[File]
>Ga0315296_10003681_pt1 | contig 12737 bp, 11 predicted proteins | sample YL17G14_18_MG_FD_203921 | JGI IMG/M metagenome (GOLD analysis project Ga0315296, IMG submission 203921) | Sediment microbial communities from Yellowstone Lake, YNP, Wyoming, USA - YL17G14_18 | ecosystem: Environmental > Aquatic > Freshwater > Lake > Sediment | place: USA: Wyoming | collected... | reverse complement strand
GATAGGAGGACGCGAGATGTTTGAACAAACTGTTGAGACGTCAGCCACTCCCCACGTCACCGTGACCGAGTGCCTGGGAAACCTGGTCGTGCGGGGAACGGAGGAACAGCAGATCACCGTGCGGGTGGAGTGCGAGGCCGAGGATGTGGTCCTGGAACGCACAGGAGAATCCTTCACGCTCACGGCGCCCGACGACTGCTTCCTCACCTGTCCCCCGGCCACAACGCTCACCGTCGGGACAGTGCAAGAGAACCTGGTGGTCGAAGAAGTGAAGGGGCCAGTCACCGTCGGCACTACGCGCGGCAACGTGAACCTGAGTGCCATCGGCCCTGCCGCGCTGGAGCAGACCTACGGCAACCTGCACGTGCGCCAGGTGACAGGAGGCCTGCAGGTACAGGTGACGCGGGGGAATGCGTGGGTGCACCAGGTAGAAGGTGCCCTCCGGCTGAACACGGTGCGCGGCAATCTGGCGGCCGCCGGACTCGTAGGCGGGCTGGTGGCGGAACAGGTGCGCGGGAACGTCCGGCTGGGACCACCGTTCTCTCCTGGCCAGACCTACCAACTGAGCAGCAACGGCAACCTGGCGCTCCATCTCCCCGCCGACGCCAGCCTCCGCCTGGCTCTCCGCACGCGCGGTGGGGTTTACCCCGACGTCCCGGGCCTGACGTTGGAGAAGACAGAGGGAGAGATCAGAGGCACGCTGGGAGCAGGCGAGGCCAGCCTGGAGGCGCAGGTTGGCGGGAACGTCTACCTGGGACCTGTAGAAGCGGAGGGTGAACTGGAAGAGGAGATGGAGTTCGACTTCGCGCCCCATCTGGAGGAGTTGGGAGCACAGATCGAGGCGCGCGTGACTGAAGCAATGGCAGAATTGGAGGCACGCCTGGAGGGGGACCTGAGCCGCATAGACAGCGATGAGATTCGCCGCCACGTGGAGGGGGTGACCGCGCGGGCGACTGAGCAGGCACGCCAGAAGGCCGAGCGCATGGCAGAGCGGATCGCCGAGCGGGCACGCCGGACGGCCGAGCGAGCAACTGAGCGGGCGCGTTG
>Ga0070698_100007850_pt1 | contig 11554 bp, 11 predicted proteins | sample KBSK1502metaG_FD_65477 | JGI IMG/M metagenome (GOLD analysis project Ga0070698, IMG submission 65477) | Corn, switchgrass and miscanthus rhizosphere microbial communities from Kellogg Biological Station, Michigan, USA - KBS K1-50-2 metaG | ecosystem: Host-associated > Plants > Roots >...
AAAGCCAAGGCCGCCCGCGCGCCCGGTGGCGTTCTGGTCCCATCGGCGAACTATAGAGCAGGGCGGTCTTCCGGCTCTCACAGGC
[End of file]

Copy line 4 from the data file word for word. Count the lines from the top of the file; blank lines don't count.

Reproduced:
AAAGCCAAGGCCGCCCGCGCGCCCGGTGGCGTTCTGGTCCCATCGGCGAACTATAGAGCAGGGCGGTCTTCCGGCTCTCACAGGC